Science has had its time . . . whoopi!
We’ve had all the research, the technology, and products of science thrown at us. Yeah, its helped abit. Yeah, its done damage. Yeah, its come up with new points of view. Yeah, its done all that . . . I know.
But it still has come up lacking . . . horribly lacking.
It seems to me that what made the ‘scientific era’ so special was not science in-itself but the possibilities of what could happen. Being brought up in that era, and looking back on it, I must admit that that was the fascination and intrique of science. What it really did wasn’t as big a deal as what we thought it could do. In other words, the what-can-be-imagined seemed more important than the what-was-created. This gave the scientific era this quality, in a way, of a drug, a ‘high’, to speak, which many of us were under. I can remember many of our faces, wide-eyed with the possibilities of what could be (a trip to mars, a machine that can make breakfast) or what could be discovered (the genetic code, life in outer space).
Really, it was an era of mesmorization.
It’s claim of ‘absolute’ knowledge has failed. It does not offer lifes answer, it did not explain life, it did not save the world, it did not make life better. In many ways, it just created a bunch of ‘new things’ in life. Some of these things were good, some were bad, and some we’re not sure of.
A lot of these ‘big’ claims of science were primarily stated in reaction to its dispute with Christianity. It was the Great Science/Religion Dispute which, now, looks absolutely ridiculous. In fact, its laughable as far as I’m concerned.
The question of God? . . . What was that about? Mr. Science prooving that god does not exist . . . and with logic!
That’s a good one . . . maybe he could do an experiment or two?
And does the “truth” of science really explain life? Not really. Sure, it may explain aspects of it in an abstract way (for those inclined to the University and years of education) but for the everyday human person, scientific “truth” means very little.
Yeah, it left life dry and lacking . . .
One of the failures of science, I think, is that it wasn’t ‘human’ enough. It did not reflect human reality, which happens to be the reality we all live in. It gave a good description of abstract reality though . . . but how many of us live in that?
In many ways, one of the reasons why we are in a ‘post-science era’ is because of its failure on the ‘human level’. So what they can create a bridge that spans the Pacific Ocean. So what they can detect life on mars. So what they can make a cell phone thats so small that it can be implanted in your hand. So what they can have a microscope that can see a virus. So what they determine the metabolism of a cell. So what they can dispute god’s existence. I mean . . . really . . . so what. These are all fine and dandy . . . and may, perhaps, have a good use . . . but they’re just ‘facts’ and ‘things’. Life . . . human life . . . do not revolve around these. Human life needs more . . . much more . . . and that’s where science failed.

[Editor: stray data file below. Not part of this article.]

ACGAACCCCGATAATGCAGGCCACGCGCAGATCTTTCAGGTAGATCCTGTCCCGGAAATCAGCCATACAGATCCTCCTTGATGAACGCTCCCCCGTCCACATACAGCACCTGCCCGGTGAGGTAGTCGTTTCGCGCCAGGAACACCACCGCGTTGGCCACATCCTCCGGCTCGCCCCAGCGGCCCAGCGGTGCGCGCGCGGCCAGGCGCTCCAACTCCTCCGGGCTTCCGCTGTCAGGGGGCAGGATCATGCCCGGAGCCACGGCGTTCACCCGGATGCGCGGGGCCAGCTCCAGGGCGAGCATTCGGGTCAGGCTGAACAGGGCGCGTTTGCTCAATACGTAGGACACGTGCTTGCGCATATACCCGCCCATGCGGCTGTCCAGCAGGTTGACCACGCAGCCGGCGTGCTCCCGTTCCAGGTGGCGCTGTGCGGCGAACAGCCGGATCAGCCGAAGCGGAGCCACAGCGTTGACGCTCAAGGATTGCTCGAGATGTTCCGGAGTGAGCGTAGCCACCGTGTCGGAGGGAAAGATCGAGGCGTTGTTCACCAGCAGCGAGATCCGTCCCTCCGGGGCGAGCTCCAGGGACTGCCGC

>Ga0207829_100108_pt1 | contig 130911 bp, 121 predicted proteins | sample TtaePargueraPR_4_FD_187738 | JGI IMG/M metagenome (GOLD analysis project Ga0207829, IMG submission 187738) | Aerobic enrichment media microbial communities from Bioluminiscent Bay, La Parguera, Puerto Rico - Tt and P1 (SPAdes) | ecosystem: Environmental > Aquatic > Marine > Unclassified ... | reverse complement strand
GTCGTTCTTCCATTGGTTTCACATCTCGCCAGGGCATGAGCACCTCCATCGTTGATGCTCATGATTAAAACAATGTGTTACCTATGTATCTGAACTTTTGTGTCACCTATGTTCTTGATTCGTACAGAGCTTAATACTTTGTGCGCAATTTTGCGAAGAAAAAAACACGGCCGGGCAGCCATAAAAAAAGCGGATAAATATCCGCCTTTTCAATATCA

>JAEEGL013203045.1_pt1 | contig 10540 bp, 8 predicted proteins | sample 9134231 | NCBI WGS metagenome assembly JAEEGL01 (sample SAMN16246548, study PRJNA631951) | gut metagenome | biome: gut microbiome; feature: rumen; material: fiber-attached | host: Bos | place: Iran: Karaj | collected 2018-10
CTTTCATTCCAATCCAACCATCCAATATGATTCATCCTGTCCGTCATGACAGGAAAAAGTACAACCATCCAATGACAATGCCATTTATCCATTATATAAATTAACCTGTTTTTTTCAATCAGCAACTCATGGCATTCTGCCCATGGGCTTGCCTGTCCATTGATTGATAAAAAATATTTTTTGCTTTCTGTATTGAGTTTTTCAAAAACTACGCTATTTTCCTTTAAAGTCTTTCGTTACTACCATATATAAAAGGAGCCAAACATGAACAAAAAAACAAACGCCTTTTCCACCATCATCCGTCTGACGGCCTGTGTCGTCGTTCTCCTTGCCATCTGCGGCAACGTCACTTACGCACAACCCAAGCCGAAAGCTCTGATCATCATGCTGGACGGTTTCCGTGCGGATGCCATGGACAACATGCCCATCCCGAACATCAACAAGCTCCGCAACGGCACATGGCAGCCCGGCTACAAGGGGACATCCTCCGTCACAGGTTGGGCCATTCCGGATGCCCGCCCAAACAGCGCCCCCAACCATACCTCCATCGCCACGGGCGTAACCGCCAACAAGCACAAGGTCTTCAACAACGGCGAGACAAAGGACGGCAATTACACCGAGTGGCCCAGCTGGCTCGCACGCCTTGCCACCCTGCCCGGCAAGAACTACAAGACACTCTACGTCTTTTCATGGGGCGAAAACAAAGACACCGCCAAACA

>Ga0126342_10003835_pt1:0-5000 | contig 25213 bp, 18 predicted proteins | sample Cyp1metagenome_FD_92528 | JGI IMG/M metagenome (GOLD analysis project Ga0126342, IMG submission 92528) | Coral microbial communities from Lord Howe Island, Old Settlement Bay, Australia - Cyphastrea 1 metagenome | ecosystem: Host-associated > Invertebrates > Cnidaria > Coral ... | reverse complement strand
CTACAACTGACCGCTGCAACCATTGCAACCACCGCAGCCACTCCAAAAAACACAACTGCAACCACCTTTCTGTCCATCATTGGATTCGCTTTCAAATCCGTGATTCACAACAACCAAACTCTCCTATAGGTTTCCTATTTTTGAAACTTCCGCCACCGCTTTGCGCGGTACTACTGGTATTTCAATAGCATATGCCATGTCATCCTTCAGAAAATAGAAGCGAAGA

I can remember when science practically offered itself as a new religion, that it would find the answer and explanations of life.
These are big claims . . .
None of it ever happened. Even the facts it found weren’t as impactful as it seemed. All this knowledge and, really, who cares? No one that I know sits and talks about scientific knowledge and facts around the dinner table. No one that I know views life as ‘scientific facts’. No one that I know uses ‘scientific facts’ in everyday life. In general, for most people, ‘scientific facts’ go in one ear and come out the other.
Science has failed to “satisify” the ‘human question’ in life.
What’s interesting is that, in the scientific era, we had things, such as science, claiming to answer the ‘human question’ in life but in the ‘post-science era’ there isn’t anything that seems to be even attempting to be promoting an ‘answer’. There’s nothing to “save” us, not even a capitalism or communism. Its as if everything is quiet . . . no “answers”, no anything. All that there seems to be is consumerism and economy chugging along . . . yeah, buy this, watch that, make a phone call . . . yeah, yeah, yeah. Another new product . . . another new advancement . . . whoopi!
It’s like we’ve become caught in the gears of high world consumerism in the ‘post-science era’. In some respects we’ve become enslaved to the produce of science, of what it created. Science, as an answer, has failed but its creations live on . . . enslaving us. So now, unstead of governments controlling us, we have the multitude of scientific inventions controlling us . . . and with unbelievable power!
There’s nothing you can do about it either . . . go and try to fight it.
This gives the ‘post-science era’ a quality, to me, of an unhuman world, full of machines, chemicals, and other produce of science that fullfills humanities basic needs, like food and clothing, and even satisfies little petty wants, like novelty or amusement. But it leaves everything else lacking. In other words, it leaves a partially complete world, of a ‘half-done’ world creating ‘half-baked’ lives. I see, in actuality, a world in want. In other words, a great poverty . . . a new type of poverty . . . of the ‘human in life’ . . . the ‘human question’ isn’t even addressed.
It’s nice and dandy to have refrigerators and digital clocks but without the ‘human’ there, what’s the point? This is the basic argument I have said for decades, one that usually fell on deaf ears . . . or was ridiculed. Our life, I maintained, is about the ‘human’. We are human! To create all these machines and such and forget the ‘human’ is to, in a way, turn your back on life, regardless of how “amazing” these things are . . . but, yet, that is what we did.
From where I stand, ‘human life’ seems very fragmented and incomplete . . . we’ve lost so much in the name of progress.